It is character that counts.  "Blessed and holy is the one having part in the first resurrection" (6).  A special privilege of such is that they hold the comforting assurance of the Judge of all that "over these the second death hath no authority."  The very fact that they are already in immortal bodies of resurrection glory (1 Cor. 15: 50-58), attained by sharing this first resurrection, shows indisputably that eternal Ļ death can never touch them.  Those still unraised must await the second resurrection and final judgment for this is to be declared (ver. 15).  That "the one believing upon the Son hath eternal life" (John 3: 36) is not challenged, is indeed beyond challenge; but what persons have so believed, according to the mind of the Judge, will be put finally beyond question by their "coming forth out of the tombs unto resurrection of life (John 5: 29).  For some this will be at the first resurrection, for the rest at the second. See on verse 15 and 2: 11; 3: 5.  As His resurrection from the dead was His Fatherís final and all-convincing acknowledgment that Jesus was His Son (Rom. 1: 4), putting the matter beyond further controversy, so their resurrection unto life will put beyond further doubt who are the children of God.




The service of the raised is to be both Priestly, and Regal.


The priest is a person who is (1) "appointed for men" (2) "in things pertaining to God" (Heb. 5: 1).  From the beginning of creation the Son has been the Mediator between the Father and the entire universe.  He did not take this office first in resurrection, but only resumed then as man what He had before been His dignity as Son.  It was through Him that the Father made all things.  It is He who radiates through the universe the glory of the Father.  He declares to creation the counsels of God, is the chief Prophet of God (Heb. 1: 1-3).  When sin had defiled and ruined creation, it belonged to Him to come forth unto the habitable world (which term includes the realms of the angels, Heb. 1: 6), to purify it and to reconcile it to God (Heb. 1: 3; Col. 1: 21).  Only through Him can any being approach the Father (Jn. 14: 6, no one, not merely man).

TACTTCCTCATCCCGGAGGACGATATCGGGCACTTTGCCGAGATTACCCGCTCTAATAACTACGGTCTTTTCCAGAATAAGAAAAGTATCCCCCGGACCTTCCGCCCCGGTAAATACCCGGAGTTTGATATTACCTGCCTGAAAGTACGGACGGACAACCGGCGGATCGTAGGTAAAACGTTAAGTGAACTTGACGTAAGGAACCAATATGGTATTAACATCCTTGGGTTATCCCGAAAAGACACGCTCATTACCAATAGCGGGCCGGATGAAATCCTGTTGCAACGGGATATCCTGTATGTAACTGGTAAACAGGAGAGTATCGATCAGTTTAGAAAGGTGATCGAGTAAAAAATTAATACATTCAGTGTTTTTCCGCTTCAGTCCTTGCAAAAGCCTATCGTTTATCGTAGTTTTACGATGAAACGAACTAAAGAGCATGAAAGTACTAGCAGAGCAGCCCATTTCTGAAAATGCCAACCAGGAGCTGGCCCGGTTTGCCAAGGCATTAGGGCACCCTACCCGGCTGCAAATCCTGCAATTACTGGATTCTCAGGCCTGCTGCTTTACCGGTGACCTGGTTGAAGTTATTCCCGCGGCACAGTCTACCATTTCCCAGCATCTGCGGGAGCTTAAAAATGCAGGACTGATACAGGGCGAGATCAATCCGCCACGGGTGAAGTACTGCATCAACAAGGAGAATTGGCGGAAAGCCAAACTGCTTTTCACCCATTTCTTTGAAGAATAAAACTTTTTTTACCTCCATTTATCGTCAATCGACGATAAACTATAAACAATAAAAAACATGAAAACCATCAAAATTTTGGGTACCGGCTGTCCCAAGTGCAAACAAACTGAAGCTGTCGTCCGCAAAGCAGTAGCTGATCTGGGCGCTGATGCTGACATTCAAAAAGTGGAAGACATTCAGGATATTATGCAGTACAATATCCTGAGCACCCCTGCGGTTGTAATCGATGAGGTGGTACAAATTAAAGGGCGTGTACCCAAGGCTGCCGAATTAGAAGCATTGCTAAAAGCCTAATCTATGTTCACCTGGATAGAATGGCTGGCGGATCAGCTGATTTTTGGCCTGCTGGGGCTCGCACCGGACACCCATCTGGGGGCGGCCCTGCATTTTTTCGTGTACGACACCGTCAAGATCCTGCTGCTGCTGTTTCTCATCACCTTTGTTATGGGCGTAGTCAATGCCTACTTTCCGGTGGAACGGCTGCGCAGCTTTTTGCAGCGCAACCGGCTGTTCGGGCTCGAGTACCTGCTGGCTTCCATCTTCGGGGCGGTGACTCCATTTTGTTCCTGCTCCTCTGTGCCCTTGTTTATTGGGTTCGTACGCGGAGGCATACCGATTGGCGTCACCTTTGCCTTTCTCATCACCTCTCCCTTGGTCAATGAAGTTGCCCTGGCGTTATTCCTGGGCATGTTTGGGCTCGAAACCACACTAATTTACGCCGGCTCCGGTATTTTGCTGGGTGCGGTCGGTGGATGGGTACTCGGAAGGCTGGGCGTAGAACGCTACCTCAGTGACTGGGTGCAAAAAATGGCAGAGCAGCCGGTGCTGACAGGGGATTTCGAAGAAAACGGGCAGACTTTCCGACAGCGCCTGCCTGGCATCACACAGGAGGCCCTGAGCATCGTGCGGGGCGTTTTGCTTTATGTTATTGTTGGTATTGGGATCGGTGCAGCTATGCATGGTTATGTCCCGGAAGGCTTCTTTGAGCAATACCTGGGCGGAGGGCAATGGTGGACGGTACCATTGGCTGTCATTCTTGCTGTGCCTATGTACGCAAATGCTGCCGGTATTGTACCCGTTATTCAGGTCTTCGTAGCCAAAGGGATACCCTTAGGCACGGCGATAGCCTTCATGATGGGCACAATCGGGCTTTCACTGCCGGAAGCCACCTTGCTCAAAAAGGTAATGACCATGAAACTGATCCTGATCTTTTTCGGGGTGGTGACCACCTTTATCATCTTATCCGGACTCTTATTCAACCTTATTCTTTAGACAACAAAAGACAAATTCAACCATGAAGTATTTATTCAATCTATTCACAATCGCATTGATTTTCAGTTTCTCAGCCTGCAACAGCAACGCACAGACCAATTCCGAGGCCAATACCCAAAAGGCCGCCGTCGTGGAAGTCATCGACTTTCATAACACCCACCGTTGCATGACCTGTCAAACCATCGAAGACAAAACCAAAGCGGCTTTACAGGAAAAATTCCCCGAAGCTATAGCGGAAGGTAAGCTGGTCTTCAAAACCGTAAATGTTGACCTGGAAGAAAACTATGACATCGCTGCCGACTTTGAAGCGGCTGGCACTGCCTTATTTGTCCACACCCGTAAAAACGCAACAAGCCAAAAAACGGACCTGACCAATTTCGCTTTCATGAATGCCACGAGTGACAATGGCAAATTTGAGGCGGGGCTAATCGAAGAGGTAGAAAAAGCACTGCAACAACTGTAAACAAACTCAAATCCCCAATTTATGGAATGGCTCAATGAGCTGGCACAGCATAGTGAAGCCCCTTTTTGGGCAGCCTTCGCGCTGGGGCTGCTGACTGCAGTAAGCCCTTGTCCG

But the high priest in Israel had a whole family of associated and subordinate priests.  Only the high priest could make the general and plenary atonement for all the people (Lev. 16); but the under priests could mediate in detail and to the individual the benefit of that plenary atonement.  Thus also Christ alone could be the propitiation for the sins of the whole world; but His priestly servants can convey to men the knowledge of that atoning sacrifice, and so, by the [Holy] Spirit, can minister to men the benefit thereof.  So, while Christ is truly the only Saviour, Paul could say, "that I may by all means save some" (1 Cor. 9:22).


This is present service, and it will be continued in the coming age by those who have found grace for the toils and troubles of rendering it now.


Then also, "the priestís lips should keep knowledge, and they should seek the law at his mouth; for he is the messenger of Jehovah of hosts" (Mal. 2: 7).  How shall such fulfil this solemn function whose lips express vanity and whose lives are contrary to the law they are to require others to keep?


In that future day there will be vast need of heavenly instruction, for the masses of men will have sunk into utter darkness as to God, His will and His ways (Isa. 60: 2), and as to the one means of reconciliation and pardon, and still more as to all the high mysteries of the universe.  The heavenly priests shall instruct them.  As yet we ourselves know only in part, but then we shall know (understand) fully, even as we have been fully known (understood) by God (1 Cor. 13: 12); and none can yet say what this may include as to both subjects of knowledge and ability to impart and apply it.


Then, too, as the messenger of God, the priest in Israel had authority.  The people were bound, under pain of capital punishment, to accept his decisions (Deut. 17: 8-13).  This was a survival, in limited measure, of the older patriarchal institution when the sovereign was the chief priest, ruling the people for God and dispensing to them the blessings of God.  Melchizedek was such a priest-king (Gen. 14: 18-20; Heb. 7: 1-3), and Moses seems to have been the last of such recognized by God.  He acted as priest before Aaron ever did, also appointing others to offer burnt offerings (Ex. 24: 4-8), and himself officiated at the consecration of Aaron (Lev. 8). Moreover, he "was king in Jeshurun" (Deut. 33: 4, 5).